I have been wanting to read this book for several years and finally got round to it. It is by a very long way my favourite read this year and it is in the top 5 all time technical books I have ever read. Although 45 years old, the ideas discussed then are still very relevant today; How we don’t read existing code to see how others have solved problems, the critical importance of having code reviews, egoless programming, estimating and setting expectations around delivery times. I could go on and on. If you haven’t read it, order it today you will not regret it. It will make you a better programmer or manager!

learnciadLearn C# in One Day and learn it well

The worse book I read this year. I have already written what I think of it here.  Not much more to add so moving on to the final book…..

Working Effectively With Legacy Code wewlc

The final book for this year is another classic and I have high expectations for it. Currently I am a third of a way through but I will have finished it by the end of the year. At this point I think it should be called “Working Effectively with Legacy Object Oriented Code” because a lot of the ideas in the book code are centred around legacy Object Oriented code. I will update this once I get to the end of the book.

Summary

This year marks a slight change from previous year lists in that I haven’t read any Oracle database or Application Express books. There are two reasons for this. First I don’t think there have been any unmissable Oracle books published this year (I am interested in Real World SQL and PL/SQL that was published in September 2016 however I awaiting reviews or to actually have a look through it) –  and secondly most of my spare time has been spent learning C#.

I have taken something from each of these five books this year, yes even Learn C# in a day. I know that as a result of reading these books, I will start 2017 a better programmer.

An introduction to Web scraping using Python 3

In this article I will demonstrate how easy it is to perform basic text Web scraping using Python and just a few lines of code.

The example have been developed and tested using Python  3.5.2.

The first step is to see if you have the following third party libraries already installed; Requests and Beautiful Soup 4. So start idle and try typing the following command:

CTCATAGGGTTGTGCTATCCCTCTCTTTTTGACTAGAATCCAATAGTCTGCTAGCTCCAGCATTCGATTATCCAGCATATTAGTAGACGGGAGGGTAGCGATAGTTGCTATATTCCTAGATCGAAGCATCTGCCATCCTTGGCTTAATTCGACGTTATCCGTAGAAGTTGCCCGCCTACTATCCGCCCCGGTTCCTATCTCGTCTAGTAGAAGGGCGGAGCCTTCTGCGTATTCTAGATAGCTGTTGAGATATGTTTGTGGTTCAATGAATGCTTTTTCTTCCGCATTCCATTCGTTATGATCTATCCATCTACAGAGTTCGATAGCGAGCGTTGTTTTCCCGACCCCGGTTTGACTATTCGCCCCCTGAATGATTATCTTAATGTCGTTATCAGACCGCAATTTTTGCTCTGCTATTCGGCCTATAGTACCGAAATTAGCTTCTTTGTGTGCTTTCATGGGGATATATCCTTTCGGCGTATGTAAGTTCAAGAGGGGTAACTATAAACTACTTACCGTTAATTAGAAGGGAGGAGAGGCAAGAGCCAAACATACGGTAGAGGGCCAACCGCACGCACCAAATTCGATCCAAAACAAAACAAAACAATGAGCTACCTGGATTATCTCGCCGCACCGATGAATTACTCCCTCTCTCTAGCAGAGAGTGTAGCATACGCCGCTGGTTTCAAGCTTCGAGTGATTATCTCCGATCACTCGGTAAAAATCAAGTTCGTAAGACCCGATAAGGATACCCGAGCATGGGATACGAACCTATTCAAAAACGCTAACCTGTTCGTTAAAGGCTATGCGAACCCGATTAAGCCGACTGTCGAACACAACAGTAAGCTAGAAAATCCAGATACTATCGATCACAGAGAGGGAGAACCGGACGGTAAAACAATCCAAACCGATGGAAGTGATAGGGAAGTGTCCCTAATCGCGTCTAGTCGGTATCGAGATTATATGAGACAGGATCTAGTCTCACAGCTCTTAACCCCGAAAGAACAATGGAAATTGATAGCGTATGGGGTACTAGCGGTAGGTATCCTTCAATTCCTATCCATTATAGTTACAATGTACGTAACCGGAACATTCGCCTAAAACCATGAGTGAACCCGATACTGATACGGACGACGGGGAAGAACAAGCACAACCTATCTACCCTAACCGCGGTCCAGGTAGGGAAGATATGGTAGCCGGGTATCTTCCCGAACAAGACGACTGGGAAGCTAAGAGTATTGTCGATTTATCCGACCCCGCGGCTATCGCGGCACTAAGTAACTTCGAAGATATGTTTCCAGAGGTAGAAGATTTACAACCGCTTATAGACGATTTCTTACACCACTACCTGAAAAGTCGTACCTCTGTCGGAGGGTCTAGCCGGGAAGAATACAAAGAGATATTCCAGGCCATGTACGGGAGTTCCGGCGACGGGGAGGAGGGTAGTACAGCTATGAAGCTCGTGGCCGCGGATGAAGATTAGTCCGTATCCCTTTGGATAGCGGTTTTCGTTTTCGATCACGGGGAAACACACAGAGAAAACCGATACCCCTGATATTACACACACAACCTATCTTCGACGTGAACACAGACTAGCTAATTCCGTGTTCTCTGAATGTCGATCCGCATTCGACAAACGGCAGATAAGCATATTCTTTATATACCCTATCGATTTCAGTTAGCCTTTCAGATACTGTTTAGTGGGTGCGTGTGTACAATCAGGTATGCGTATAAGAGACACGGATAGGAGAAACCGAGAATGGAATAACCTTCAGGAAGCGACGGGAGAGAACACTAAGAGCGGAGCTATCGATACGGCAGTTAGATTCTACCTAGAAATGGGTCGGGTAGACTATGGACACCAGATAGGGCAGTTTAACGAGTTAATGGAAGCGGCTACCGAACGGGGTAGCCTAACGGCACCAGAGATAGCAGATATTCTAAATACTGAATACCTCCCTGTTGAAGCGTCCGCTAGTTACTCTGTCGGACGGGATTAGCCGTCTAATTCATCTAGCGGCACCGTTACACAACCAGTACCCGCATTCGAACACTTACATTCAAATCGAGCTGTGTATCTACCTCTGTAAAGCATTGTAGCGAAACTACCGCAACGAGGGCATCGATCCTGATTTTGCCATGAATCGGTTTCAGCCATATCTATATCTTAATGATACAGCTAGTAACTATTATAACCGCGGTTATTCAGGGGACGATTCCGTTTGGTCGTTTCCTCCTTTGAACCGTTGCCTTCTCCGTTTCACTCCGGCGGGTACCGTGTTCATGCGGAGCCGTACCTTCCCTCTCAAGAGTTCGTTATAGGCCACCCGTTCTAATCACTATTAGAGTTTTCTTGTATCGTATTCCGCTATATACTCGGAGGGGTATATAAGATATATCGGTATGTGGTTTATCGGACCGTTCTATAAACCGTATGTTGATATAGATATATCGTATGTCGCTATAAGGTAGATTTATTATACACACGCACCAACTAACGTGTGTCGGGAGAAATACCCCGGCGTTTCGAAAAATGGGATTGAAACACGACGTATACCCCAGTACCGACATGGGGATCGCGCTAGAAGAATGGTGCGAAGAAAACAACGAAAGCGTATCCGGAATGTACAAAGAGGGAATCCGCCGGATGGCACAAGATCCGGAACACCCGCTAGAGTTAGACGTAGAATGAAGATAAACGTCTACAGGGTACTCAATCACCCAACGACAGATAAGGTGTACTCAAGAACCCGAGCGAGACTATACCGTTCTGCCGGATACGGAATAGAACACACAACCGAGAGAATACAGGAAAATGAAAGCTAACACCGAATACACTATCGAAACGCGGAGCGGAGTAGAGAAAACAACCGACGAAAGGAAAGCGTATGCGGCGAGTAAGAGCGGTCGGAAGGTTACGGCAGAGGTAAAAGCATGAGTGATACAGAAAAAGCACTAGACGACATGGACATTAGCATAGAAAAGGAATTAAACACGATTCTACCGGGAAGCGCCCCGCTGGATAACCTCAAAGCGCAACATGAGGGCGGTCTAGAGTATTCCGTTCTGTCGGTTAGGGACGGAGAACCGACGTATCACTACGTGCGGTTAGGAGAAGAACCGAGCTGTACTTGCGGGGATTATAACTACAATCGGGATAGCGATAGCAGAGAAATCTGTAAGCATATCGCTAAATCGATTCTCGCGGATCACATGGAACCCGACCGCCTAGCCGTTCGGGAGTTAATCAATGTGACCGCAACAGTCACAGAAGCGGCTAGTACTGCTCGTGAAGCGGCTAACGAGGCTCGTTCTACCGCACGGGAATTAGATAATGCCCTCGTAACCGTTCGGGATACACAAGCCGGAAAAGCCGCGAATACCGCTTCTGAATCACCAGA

import requests

After you press return, if you see no error messages then requests is installed. If you see an error message that shows requests has not been found, you should install it using pip from the command line as shown below.


pip install requests

Repeat the process to see if you already have the Beautiful Soup library installed, fortunately you don’t have too much to type….


import bs4

Again if Python complains that it can’t find the library, use pip from the command line to install it.


pip install beautifulsoup4

With the libraries installed, here is a program that scrapes this site. It returns the titles from the blog posts that are shown on this page.

To demonstrate how this is achieved with just a few lines of code, here is the program without comments:


import requests, bs4

def getTitlesFromMySite(url):

 res = requests.get(url)
 res.raise_for_status()

 soup = bs4.BeautifulSoup(res.text, 'html.parser')
 elems = soup.select('.entry-title')
 
 return elems


titles = getTitlesFromMySite('http://www.oraclefrontovik.com')

for title in titles:
 print(title.text)

Now the same code but this time with each section commented…


# import requests (for downloading web pages) and beautiful soup (for parsing html) 
import requests, bs4

# create a function that allows a parameter containing a url to be passed into it
def getTitlesFromMySite(url):

# download the webpage and store it in res variable
res = requests.get(url)
# check for problems - if there are, raise_for_status() raises an exception
# and the program stops at this point
res.raise_for_status()

# running the downloaded webpage through Beautiful Soup returns a
# Beautiful Soup object which represents the HTML as a nested data structure.
soup = bs4.BeautifulSoup(res.text, 'html.parser')

# store in an array the items that match this css selector. 
# I will explain how I obtained this entry below
elems = soup.select('.entry-title')

return elems

# call the function and store the results in titles
titles = getTitlesFromMySite('http://www.oraclefrontovik.com')

# loop through the array printing out the title.
for title in titles:
print(title.text)

Running the example returns the following expected output….


Learn C# in One Day and Learn It Well – Review